Mutual funds aren't getting nearly as much attention as ETFs these days. It's ironic because mutual funds continue to be enormously popular with investors and advisers, and remain some of the most widely-owned investment products in the world. ETFs are newer and growing rapidly, so — understandably — that's going to prompt a lot of attention. The low profile mutual funds have these days has led to the circulation of various myths and misconceptions, so let's get some facts straight.
Myth #1: The mutual fund is dead.
Let's put the big one on the table first. In the age of ascendant ETFs and robo-advisers, some investors have written off mutual funds as irrelevant. But keep in mind that mutual funds still hold over $15 trillion in assets, more than seven times the size of the US ETF market.
Part of the huge mutual fund asset base is due to the dominance of mutual funds inside 401(k) plans. ETF options in these retirement accounts are still limited. Another part of the dominance is due to the prevalence of active management in mutual funds, which is still rare in ETFs. For investors and advisers who want to try to beat the market, mutual funds offer far more options with longer track records.
Keep in mind that active management isn't an all-or-nothing decision, either. Many investors and advisers lean on active management in categories that they see as less-efficient such as small cap or emerging market stocks, or where the indexes have unattractive characteristics (e.g. bond indexes being dominated by the most-indebted issuers). In other categories, they may lean more toward indexing, or a combination of the two. If active management is involved, mutual funds likely have a role.
(More insight: ETFs becoming a key portfolio staple)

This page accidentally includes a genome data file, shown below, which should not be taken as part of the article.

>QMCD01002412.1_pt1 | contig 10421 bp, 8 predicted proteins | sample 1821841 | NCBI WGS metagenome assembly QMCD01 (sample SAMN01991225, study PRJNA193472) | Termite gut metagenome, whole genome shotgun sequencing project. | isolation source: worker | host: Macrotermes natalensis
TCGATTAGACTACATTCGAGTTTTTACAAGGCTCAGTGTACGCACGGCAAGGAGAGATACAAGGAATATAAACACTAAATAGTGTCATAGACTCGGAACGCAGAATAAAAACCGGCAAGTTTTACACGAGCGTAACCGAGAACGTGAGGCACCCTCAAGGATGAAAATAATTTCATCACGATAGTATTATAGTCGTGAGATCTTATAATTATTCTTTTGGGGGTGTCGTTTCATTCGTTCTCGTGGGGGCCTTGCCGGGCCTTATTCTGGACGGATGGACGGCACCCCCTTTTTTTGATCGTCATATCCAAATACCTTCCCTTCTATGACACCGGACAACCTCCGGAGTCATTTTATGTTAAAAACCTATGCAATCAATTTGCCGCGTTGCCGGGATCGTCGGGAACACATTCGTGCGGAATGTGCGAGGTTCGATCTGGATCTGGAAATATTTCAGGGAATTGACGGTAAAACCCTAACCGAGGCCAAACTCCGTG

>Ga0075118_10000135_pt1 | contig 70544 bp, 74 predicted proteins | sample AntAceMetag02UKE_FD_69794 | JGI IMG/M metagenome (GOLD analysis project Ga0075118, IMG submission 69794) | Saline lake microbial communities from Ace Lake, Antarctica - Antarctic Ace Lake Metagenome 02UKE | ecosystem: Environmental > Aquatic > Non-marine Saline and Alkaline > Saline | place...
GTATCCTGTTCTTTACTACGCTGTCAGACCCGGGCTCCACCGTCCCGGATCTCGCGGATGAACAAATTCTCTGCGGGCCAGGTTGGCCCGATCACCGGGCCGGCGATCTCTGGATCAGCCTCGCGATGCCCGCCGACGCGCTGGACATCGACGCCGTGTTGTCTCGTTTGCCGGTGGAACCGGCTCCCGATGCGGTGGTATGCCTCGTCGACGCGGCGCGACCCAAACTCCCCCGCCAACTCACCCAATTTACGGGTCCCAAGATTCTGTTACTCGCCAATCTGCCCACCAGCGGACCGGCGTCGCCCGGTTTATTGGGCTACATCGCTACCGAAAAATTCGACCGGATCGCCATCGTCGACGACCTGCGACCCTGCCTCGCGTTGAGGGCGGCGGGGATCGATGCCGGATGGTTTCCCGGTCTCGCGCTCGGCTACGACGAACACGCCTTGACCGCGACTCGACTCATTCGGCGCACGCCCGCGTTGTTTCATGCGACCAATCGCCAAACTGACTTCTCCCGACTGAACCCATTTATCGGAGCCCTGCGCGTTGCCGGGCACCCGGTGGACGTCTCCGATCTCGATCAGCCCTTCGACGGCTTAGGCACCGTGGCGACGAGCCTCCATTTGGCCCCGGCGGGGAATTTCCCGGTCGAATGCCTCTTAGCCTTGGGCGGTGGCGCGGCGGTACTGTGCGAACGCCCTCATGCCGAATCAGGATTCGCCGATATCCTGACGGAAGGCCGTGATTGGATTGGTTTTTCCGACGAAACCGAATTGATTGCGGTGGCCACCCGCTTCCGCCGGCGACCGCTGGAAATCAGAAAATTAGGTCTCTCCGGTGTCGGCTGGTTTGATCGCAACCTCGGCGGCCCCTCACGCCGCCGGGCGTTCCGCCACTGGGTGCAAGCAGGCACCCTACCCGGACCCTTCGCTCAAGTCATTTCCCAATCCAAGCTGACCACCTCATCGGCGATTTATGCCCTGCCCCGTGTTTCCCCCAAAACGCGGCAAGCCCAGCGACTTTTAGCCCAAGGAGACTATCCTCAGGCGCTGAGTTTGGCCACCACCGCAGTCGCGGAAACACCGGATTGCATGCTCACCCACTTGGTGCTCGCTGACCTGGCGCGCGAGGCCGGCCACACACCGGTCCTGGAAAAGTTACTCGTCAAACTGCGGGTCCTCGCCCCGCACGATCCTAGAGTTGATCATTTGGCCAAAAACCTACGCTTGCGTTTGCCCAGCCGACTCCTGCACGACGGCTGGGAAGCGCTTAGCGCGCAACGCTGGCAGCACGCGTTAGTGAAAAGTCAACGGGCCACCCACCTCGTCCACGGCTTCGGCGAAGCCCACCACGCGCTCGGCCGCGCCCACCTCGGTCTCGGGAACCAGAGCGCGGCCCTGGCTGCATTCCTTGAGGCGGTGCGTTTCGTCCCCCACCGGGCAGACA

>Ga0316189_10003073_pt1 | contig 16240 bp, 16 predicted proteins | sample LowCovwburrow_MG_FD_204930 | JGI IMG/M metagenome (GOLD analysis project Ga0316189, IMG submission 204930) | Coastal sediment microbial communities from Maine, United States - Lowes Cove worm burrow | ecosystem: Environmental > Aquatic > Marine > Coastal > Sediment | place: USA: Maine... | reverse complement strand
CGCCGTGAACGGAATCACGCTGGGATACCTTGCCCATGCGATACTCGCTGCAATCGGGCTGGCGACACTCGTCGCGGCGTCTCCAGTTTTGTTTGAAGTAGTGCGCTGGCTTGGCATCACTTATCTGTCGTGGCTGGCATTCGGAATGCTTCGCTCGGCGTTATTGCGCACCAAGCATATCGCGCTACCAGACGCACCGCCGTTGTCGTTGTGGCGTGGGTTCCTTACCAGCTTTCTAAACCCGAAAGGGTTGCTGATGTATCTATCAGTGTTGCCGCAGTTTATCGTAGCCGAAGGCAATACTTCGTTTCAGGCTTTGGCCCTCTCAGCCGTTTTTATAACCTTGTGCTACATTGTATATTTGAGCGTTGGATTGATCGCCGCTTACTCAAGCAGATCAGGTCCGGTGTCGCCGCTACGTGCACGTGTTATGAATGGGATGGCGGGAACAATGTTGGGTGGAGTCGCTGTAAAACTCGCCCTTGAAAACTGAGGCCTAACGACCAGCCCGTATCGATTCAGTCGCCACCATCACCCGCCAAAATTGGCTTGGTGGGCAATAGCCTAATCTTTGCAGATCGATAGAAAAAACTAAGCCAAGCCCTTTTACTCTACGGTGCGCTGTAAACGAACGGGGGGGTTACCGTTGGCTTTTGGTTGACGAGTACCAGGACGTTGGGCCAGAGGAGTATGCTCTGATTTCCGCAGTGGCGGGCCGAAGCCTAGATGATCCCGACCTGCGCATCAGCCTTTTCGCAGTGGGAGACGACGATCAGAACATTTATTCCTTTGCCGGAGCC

Myth #2: ETFs are always the better choice.
Many investors and advisers love ETFs, and for good reason: They make it easy to get diversified exposure to a wide range of asset classes with flexible trading, generally at a low cost.
But what if an investor or adviser doesn't want the stress of trading? For those folks, knowing that assets are either going to work, or coming out of the market at exactly the fund's daily net asset value per share (instead of having to worry about whether you're paying more or receiving less than the net asset value), is pretty attractive, which traditional mutual funds deliver. It's great to have the ability to pick your point during the trading day to jump in or out of an ETF, but this means you have to make a timing decision, pay attention to bid-ask spreads, decide on a limit price (you are using limit orders with ETFs, right?), and so on. Not everyone wants to deal with the challenges of trading.
Myth #3: Mutual funds are expensive.
You can absolutely pay a ridiculous annual expense ratio when you buy certain mutual funds… but most investors don't. The investing public has gotten smart, and when they choose to buy a mutual fund they generally buy the lower-cost options.
Source: Morningstar data as of 9/30/2015; calculations by Charles Schwab Investment Advisory, Inc.